For centuries scholars have realized that many of the expansions added into the Palestinian Targums were similar across the different Targums. This was even recognized when the extant versions of what was then thought of as Targum Yerushalmi comprised only Targum Pseudo-Jonathan (which we now know is not a Palestinian Targum) and a single ...

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7. Targum Onqelos and the Targums of Israel

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pp. 109-129

At the beginning of the previous chapter, Genesis 41:43 and Exodus 14:20 illustrated the common character of the Palestinian Targums. It was clear that the expansions for each verse appear in several different Targums, and were similar in size, structure, and language, although each one had variations the others lacked. The Proto-PT source, our hypothesis for the ...

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8. The Pentateuchal Targums in Rabbinic Literature

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pp. 131-150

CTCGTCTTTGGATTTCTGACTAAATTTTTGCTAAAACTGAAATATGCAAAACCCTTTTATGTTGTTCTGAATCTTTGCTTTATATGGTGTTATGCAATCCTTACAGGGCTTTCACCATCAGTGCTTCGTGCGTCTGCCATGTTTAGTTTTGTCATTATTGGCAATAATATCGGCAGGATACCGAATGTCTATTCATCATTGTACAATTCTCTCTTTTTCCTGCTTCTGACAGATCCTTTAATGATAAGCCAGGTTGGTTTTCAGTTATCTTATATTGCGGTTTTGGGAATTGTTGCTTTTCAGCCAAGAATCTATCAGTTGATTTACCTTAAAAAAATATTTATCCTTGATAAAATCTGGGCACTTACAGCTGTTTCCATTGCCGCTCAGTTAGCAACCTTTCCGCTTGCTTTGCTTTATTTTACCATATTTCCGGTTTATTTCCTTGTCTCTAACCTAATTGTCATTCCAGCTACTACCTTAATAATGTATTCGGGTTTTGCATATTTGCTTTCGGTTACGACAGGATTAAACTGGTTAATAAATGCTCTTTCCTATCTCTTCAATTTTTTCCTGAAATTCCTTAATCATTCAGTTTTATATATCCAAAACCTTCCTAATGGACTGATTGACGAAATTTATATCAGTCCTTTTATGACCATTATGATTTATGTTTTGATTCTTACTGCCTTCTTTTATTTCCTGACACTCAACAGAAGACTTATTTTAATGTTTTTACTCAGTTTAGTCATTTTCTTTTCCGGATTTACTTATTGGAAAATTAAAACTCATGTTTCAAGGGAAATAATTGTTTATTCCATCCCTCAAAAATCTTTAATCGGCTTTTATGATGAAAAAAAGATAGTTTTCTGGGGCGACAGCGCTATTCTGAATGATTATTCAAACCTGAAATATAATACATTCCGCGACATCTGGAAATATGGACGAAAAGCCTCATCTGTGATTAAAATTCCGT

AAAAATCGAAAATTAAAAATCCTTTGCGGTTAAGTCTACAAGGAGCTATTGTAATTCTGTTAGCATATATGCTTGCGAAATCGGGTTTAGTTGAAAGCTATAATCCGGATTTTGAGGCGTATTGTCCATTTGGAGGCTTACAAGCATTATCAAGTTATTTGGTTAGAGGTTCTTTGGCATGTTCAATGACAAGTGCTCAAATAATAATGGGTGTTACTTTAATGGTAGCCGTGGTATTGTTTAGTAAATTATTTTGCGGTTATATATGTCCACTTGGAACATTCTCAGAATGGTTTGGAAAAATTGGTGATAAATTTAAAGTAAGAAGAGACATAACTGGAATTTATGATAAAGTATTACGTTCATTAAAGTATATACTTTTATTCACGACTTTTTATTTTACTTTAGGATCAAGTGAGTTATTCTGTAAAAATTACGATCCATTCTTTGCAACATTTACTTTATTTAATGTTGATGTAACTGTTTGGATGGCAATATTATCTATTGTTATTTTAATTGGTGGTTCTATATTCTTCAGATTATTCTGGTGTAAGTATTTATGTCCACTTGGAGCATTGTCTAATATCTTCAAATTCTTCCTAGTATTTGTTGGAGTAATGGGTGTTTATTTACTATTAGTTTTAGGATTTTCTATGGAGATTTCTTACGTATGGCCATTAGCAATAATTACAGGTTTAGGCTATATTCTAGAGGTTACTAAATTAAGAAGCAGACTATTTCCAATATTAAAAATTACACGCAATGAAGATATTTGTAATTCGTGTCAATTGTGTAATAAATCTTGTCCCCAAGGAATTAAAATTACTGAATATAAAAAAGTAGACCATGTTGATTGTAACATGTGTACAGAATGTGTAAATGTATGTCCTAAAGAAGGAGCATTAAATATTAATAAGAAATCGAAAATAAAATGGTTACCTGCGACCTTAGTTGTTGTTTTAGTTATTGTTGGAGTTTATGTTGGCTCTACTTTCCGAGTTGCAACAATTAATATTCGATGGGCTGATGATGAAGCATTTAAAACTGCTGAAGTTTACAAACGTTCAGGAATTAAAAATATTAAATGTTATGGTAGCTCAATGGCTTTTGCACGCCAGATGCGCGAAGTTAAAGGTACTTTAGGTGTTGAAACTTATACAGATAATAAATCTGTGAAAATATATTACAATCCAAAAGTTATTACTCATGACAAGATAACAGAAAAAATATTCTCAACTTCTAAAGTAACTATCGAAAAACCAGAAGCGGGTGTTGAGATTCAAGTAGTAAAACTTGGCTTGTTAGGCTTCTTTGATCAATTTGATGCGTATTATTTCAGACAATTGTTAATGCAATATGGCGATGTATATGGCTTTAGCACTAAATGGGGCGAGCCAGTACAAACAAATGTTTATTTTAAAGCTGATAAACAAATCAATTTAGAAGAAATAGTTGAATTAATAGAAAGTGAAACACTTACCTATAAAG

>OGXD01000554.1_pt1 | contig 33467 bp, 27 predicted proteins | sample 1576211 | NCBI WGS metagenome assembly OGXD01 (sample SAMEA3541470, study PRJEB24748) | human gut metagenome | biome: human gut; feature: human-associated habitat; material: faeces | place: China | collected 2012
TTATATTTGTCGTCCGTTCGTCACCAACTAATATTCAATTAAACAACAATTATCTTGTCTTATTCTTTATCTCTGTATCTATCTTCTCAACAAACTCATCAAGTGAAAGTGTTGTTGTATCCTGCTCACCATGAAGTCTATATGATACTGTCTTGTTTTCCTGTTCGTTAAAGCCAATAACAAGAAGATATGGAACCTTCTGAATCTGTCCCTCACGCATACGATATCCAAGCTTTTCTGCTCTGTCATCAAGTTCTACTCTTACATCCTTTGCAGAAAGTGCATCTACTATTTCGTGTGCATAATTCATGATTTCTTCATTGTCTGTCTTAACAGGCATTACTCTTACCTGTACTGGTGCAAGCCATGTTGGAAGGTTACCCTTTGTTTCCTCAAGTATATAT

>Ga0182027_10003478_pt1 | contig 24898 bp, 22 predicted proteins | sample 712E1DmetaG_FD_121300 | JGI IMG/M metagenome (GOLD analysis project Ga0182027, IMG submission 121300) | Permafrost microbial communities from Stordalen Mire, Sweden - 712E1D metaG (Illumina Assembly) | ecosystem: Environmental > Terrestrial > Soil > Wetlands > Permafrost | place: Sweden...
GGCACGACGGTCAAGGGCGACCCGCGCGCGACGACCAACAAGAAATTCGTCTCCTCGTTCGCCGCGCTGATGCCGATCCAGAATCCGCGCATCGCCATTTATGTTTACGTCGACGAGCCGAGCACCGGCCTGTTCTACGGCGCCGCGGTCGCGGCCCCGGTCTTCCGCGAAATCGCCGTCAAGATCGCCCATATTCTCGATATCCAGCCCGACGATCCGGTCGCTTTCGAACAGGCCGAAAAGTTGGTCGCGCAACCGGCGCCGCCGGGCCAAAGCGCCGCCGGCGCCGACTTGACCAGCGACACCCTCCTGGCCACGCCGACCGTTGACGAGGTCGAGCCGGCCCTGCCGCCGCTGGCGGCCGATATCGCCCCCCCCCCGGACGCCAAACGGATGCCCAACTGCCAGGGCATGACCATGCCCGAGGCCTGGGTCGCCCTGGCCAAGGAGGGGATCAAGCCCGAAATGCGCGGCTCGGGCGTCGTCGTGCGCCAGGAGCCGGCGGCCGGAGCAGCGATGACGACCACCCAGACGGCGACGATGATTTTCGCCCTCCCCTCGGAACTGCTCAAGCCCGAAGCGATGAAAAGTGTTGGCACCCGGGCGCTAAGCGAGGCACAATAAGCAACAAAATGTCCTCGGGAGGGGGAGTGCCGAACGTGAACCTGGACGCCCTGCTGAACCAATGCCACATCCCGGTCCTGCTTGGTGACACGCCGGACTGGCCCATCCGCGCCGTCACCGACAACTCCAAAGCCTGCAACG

One of the odd features of the Pentateuchal Targums, at least when we consider them in comparison to rabbinic literature, is that they contain no attributions. Although in the Mishnah, the Tosefta, the two Talmuds and the Midrashim, acknowledged quotations from named rabbinic figures is a salient feature, nothing like this shows up in the Targums. The Tar-...

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9. Dating the Targums of Israel

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pp. 151-166

Paul Kahle’s 1930 publication of fragmentary manuscripts of Palestinian Targums from the Cairo Genizah inaugurated a new era in the study of the Pentateuchal Targums. In part, this was because the fragments were the earliest known examples of the Palestinian Targums and revealed important similarities to, as well as differences from, already accessible ...

Section III: The Targums of the Prophets and the Writings

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pp. 167-

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10. Targum Jonathan of the Prophets

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pp. 169-198

The books of the Prophets—both Former and Latter—are extant in Aramaic in a single collection known as Targum Jonathan. The date and character of each Targum within the collection needs to be assessed individually. As we will see in this chapter and the next, analysis identifies definite patterns that associate some of these Targumim with definable ...